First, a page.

Libyan authorities have wrested back control of Tripoli International Airport from ex-rebels who occupied the runway, surrounding planes and grounding all flights in response to the disappearance and possible arrest of their commander, officials said.
It took until Monday evening for the authorities to regain control of the airport when transitional government forces stormed it after negotiations with the fighters broke down, Omar al-Khadrawi, deputy interior minister in Libya's transitional government, told journalists.
Flights were not expected to resume for at least 24 hours because of the damage caused to the airport's infrastructure.
A government official said the group, called al-Awfiya Brigade, from the town of Tarhouna, 80km southeast of the Libyan capital, was demanding the release of their leader who they said disappeared two days ago.
The official news agency LANA, citing witnesses, said that the motive of the brigade was to pressure the government to explain the whereabouts of their commander, Colonel Abu Ajila al-Habshi.
LANA said the armed men fired into the air, slightly wounding an airport employee and causing panic among travellers.
Al Jazeera's Omar al-Saleh, reporting from Benghazi, said the group had heavy weapons and was not allowing flights to land or take off, forcing the diversion of all flights.
A Libyan government official earlier told the AFP news agency that "cars mounted with anti-aircraft guns and armed men [surrounded] the aircraft and [prevented] them from moving", adding that some passengers were forced to leave planes.
Sporadic shooting was heard just before sunset but it was unclear whether it was a two-way exchange of fire or a bid by the newly arriving forces to force the brigade out of the airport.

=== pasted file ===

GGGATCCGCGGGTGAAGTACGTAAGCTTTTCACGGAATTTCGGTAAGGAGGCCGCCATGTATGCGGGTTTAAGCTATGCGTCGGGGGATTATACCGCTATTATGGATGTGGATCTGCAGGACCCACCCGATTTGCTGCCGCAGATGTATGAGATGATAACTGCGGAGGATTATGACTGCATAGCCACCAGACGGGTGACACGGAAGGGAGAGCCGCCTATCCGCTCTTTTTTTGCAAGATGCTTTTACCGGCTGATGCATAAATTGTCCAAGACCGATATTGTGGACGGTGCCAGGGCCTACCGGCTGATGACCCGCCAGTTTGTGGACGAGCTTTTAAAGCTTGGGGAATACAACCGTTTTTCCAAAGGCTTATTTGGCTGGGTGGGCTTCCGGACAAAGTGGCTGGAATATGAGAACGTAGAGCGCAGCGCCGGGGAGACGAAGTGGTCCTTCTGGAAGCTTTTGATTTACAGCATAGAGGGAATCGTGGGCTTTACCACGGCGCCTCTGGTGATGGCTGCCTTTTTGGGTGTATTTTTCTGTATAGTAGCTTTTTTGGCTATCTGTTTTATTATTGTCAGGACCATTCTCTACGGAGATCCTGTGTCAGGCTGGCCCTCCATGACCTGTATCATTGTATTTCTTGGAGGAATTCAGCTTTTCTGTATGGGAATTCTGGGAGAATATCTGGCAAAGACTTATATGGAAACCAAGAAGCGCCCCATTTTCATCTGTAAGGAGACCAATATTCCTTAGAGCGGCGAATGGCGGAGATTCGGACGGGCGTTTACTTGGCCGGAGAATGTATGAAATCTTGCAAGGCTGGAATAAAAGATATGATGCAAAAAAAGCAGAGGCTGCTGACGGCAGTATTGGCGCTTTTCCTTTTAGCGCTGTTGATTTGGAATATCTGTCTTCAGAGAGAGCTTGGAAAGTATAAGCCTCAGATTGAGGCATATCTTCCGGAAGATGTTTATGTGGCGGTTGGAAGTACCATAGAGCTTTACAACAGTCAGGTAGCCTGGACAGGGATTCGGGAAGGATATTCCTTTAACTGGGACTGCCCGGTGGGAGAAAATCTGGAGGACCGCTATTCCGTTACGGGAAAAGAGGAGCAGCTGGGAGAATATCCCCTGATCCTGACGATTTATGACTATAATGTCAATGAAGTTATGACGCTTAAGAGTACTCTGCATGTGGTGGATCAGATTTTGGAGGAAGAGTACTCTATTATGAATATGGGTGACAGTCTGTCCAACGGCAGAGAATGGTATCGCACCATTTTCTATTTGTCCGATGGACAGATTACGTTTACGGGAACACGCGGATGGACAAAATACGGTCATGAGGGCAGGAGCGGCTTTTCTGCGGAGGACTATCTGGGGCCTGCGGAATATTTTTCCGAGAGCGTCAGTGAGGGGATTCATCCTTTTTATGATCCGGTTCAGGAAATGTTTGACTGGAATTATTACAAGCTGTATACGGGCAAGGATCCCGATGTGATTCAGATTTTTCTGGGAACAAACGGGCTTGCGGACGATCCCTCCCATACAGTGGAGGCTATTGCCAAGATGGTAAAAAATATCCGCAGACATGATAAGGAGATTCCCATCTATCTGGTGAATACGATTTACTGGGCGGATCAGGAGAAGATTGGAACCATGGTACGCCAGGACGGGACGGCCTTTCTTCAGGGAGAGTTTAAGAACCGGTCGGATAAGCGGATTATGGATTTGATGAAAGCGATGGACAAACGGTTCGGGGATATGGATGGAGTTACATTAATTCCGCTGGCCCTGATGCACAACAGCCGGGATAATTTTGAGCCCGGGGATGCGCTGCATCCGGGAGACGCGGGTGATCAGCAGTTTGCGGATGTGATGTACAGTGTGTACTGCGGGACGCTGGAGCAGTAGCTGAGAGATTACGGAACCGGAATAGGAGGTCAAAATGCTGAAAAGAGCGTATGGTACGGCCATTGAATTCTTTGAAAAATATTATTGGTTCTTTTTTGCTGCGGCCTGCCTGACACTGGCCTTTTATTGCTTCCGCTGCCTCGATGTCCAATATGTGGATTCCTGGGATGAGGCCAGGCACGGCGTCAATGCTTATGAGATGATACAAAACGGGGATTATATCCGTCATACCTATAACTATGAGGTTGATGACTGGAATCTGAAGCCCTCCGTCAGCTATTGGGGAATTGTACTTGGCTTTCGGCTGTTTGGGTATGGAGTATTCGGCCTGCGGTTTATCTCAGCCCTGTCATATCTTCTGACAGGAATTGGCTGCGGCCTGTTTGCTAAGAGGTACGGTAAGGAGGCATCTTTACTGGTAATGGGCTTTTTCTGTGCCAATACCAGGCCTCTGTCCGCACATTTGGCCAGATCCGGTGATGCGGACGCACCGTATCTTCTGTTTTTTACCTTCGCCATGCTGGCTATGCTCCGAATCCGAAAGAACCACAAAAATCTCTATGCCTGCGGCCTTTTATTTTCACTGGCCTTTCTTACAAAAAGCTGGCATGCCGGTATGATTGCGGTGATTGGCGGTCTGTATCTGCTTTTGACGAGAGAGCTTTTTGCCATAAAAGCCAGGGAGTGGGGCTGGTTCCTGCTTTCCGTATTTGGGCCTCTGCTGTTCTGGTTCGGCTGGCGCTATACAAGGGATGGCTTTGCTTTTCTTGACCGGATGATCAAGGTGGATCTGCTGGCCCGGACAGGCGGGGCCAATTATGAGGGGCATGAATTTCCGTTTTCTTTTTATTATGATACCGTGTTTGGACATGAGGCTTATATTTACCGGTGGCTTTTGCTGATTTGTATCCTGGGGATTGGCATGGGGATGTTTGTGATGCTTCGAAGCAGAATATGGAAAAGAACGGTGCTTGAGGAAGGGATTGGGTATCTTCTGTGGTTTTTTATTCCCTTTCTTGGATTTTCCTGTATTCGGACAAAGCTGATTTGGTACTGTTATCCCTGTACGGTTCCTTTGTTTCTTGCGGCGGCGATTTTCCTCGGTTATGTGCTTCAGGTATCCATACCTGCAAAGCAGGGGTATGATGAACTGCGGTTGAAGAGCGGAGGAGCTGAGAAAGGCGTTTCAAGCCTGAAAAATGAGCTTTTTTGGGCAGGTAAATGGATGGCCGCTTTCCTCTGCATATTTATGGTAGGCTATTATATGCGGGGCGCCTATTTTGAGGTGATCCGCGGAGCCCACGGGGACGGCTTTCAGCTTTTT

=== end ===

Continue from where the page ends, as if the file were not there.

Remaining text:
A member of a Tripoli brigade said the gunfire was just a "scare tactic".
'Assault on the state'
Ali al-Sheikhi, an army spokesman quoted by LANA, said that "negotiators were trying to persuade the assailants to leave the airport through pacific means in order to avoid the use of force".
He denounced al-Awfea Brigade's offensive as an "assault on the state and its institutions".
Mohammed al-Harizy, a spokesman for the ruling National Transitional Council (NTC), said Habshi was kidnapped by unknown armed men while travelling between Tarhouna and Tripoli.
He also said that an investigation had been launched to determine the circumstances of Habshi's disappearance.
Tripoli's security commission, which answers to the interior ministry, said it had nothing to do with "the disappearance and abduction" and that it was still tracking those responsible.
The NTC is still struggling to fully integrate many Libyans who fought forces loyal to Muammar Gaddafi, the longtime ruler who was overthrown and killed in October last year.
The former rebel fighters have remained in organised armed brigades, taking it upon themselves to ensure law and order in the absence of fully functional police and armed forces.
Monday's incident at Tripoli airport comes as Libya prepares to hold elections for a 200-seat constituent assembly later this month, although an official said that the ballot would be delayed until the first week of July at the earliest.
Violent incidents, such as a deadly raid on the government's headquarters last month, have raised concerns over the capacity of authorities to secure the first election after decades under Gaddafi's rule.
Ethnic unrest in the south, calls for greater autonomy in the east, and corruption are just some of the challenges facing the NTC.
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|Liaquat Ali Khan|